In typing class we used to practice the line “Now is the time for all good men to come to the aid of their country”, something that I imagine had something to do with finding almost every letter on the keypad, but the message is ingrained in my mind forever. Rather than the very 20th C. notions of man and country, let’s think about person and life. Now is the time for all of us to take this time of uncertainty and frustration and carve out whatever part of life we wish to make our own. The road will be unsettling, but never underestimate your own resilience. Change with the world, so that the changes that are made, reflect the life you and others want to live.

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About 30 Ways of Walking

Gina Liotta's writing has appeared in or is forthcoming in The New York Quarterly, Slate, The Paterson Literary Review, LIPS, and The Healing Muse, among others. She lives, writes and teaches in New York.
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3 Responses to You Are Not Alone

  1. You are so right. We get these mixed messages. Some people and institutions view us as fully formed and fixed onto a certain path with no way onto another. Others view our lives as brimming with options, and see nothing but possibility before us. We want a blissful plateau, but we also expect greatness. Can we have both?

    More importantly you hit on the key problem of our generation: too much praise and too many over realistic expectations. There is only room for a few people at the top because the very nature of hierarchy rests upon a few being held above the rest. Therefore, one’s chances of becoming the best at anything are always very slim and rely upon a mixture of chance and serious hard work.

    On one final note, although you are not explicitly saying this, I think as women we were misguided about how hard it would be to find and maintain the success we imagined in our careers. I cannot think of any woman I personally know who has a career that I envy, but I can name a handful of men. I see my female friends having to make more very difficult choices in their careers. This is something for which we were most definitely not prepared.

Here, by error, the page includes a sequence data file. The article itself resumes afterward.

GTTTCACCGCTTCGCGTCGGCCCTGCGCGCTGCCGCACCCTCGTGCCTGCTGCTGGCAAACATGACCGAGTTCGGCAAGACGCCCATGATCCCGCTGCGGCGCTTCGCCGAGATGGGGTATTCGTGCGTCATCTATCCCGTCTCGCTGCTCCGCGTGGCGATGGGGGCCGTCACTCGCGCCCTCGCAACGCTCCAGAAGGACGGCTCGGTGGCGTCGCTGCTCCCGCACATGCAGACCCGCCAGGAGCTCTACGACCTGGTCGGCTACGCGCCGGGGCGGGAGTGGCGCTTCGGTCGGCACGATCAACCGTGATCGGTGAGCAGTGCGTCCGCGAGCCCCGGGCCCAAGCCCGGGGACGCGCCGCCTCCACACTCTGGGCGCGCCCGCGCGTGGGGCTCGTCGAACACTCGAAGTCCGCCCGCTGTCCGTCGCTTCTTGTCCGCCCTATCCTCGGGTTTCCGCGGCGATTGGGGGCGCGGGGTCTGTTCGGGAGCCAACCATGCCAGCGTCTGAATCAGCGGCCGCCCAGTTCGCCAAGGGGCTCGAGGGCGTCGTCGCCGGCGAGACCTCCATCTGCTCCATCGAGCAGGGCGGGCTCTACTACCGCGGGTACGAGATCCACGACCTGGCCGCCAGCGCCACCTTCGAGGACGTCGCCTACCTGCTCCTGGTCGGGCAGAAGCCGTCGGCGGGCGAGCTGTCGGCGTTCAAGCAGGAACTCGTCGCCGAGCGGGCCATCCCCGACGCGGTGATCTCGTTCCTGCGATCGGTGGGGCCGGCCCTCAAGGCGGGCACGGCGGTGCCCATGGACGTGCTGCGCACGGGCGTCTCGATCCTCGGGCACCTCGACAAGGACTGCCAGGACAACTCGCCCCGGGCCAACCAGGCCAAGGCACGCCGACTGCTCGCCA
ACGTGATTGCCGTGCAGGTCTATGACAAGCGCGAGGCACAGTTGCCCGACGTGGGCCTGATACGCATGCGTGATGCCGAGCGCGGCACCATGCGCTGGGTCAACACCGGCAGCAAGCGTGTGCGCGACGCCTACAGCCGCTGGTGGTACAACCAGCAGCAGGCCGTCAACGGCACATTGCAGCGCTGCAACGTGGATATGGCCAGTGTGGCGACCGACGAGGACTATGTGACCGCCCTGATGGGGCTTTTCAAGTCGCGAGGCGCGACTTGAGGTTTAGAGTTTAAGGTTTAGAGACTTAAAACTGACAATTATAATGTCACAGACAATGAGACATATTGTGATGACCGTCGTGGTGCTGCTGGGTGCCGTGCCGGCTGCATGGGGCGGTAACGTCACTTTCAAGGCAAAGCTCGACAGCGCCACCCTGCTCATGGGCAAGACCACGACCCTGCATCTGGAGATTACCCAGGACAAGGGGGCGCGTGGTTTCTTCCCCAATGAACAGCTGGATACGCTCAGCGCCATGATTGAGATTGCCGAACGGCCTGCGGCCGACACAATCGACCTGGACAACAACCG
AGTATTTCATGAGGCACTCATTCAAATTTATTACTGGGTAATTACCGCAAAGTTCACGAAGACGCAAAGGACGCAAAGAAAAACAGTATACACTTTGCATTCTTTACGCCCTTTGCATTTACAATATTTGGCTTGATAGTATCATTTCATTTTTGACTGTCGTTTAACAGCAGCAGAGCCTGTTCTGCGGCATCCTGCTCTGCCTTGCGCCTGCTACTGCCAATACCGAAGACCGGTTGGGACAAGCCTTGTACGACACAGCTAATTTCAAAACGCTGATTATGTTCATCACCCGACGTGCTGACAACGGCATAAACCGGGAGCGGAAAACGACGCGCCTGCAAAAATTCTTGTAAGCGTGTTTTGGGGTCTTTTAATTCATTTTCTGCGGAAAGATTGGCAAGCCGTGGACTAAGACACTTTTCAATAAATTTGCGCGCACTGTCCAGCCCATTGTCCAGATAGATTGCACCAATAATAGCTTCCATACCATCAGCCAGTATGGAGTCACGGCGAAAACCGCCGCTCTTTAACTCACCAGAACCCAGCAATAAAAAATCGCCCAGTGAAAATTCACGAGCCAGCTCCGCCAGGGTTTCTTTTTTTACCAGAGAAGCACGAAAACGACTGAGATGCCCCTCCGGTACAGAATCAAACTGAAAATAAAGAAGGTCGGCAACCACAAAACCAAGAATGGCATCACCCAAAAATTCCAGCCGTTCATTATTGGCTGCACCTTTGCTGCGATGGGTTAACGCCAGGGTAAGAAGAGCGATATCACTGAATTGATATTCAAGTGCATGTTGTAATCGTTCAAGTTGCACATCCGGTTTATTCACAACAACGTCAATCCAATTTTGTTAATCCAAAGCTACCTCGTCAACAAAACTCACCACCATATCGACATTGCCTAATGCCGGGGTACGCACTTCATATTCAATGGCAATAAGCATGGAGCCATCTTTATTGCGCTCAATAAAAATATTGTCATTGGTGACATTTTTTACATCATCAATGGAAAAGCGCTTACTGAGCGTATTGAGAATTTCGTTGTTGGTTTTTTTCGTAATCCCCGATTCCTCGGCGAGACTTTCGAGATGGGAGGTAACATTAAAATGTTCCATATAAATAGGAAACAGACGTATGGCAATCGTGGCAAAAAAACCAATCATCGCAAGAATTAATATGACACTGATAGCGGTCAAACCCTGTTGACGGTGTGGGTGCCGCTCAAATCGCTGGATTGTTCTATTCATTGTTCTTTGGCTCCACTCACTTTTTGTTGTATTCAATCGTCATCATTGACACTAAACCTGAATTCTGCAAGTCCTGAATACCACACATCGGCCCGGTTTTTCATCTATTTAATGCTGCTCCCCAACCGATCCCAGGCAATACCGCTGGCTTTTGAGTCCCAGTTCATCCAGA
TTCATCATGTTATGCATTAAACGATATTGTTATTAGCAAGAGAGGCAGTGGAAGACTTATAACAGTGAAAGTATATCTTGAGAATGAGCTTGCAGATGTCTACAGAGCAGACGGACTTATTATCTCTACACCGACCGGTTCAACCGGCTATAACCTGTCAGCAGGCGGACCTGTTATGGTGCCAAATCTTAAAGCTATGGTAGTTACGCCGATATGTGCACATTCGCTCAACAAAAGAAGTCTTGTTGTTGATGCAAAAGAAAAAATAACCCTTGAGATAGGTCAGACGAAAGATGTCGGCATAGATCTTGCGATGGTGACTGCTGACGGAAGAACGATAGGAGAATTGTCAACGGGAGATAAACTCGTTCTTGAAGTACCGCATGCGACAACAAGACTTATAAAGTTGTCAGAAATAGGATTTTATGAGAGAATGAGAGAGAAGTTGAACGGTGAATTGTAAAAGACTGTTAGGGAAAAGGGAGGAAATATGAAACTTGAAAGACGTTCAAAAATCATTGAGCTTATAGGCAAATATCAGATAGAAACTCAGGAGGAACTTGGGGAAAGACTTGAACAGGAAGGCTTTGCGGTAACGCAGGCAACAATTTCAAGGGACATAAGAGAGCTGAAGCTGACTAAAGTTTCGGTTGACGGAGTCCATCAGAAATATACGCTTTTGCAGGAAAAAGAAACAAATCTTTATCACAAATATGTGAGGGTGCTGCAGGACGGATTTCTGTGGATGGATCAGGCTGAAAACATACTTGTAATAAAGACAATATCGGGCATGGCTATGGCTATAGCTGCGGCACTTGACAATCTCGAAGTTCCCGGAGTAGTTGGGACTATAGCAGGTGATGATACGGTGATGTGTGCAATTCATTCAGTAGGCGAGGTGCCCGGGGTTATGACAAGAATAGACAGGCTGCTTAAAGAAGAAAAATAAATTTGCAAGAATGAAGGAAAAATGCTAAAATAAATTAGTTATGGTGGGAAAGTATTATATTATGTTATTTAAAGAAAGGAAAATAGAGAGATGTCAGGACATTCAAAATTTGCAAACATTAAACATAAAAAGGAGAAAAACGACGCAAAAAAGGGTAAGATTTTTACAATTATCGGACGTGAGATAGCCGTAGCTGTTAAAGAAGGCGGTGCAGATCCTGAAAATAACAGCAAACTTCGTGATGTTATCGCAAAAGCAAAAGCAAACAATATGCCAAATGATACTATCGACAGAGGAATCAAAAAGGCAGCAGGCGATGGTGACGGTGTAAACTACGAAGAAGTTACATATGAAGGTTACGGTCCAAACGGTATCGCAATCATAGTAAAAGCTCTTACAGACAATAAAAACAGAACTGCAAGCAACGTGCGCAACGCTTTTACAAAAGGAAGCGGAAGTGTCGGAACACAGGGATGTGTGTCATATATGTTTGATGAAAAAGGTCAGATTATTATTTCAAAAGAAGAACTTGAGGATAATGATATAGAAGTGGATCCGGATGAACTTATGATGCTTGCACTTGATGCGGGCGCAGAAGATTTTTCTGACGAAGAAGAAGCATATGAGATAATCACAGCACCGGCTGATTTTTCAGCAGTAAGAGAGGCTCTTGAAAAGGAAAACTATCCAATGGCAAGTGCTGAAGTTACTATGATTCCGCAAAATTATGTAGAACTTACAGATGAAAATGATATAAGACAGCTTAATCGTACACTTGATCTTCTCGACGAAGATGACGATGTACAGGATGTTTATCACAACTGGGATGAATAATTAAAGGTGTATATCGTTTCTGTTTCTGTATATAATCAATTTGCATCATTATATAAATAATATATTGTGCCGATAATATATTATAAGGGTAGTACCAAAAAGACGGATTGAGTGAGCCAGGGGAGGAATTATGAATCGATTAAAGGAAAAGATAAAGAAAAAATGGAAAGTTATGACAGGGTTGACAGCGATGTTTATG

2. Monica says:

    I read your post earlier but didn’t have a chance to make my comment.

    I do believe you’re right about moving ourselves forward with the times but despite the fact that I love tech and all the gadgetry that comes along with it, I find myself wondering where this will all lead us in the future.

    I know I’m dating myself here, but when I was younger, there was a human element to everything we did, even if we lived alone or never married. The human element began to erode with (and of course, this is just my humble opinion) the elimination of the front porch, the invention of the electric clothes dryer, and the need for privacy fences. With these three elements out of the picture, even the man or woman who lived alone knew their neighbors and almost all the people who lived around them. Enter more technology and we have children and young adults who no longer even want to have a conversation on the telephone! Everything is digital and far removed from the human element. We telecommute. We “find” long-lost friends on social mediums who we speak with daily but haven’t seen in over 20 years and they probably live around the corner from us.

    I’m all for moving forward and I believe I’m living the life I want to live, with a few exceptions, but I think it’s wise for us to keep an eye on the rear view mirror as well.

    • Absolutely. It’s about a sense of balance. I have tremendous nostalgia for life in the prior millennium. I miss rotary phones. Thank you so much for your thoughtful and thorough comments. Thanks for reading and following along.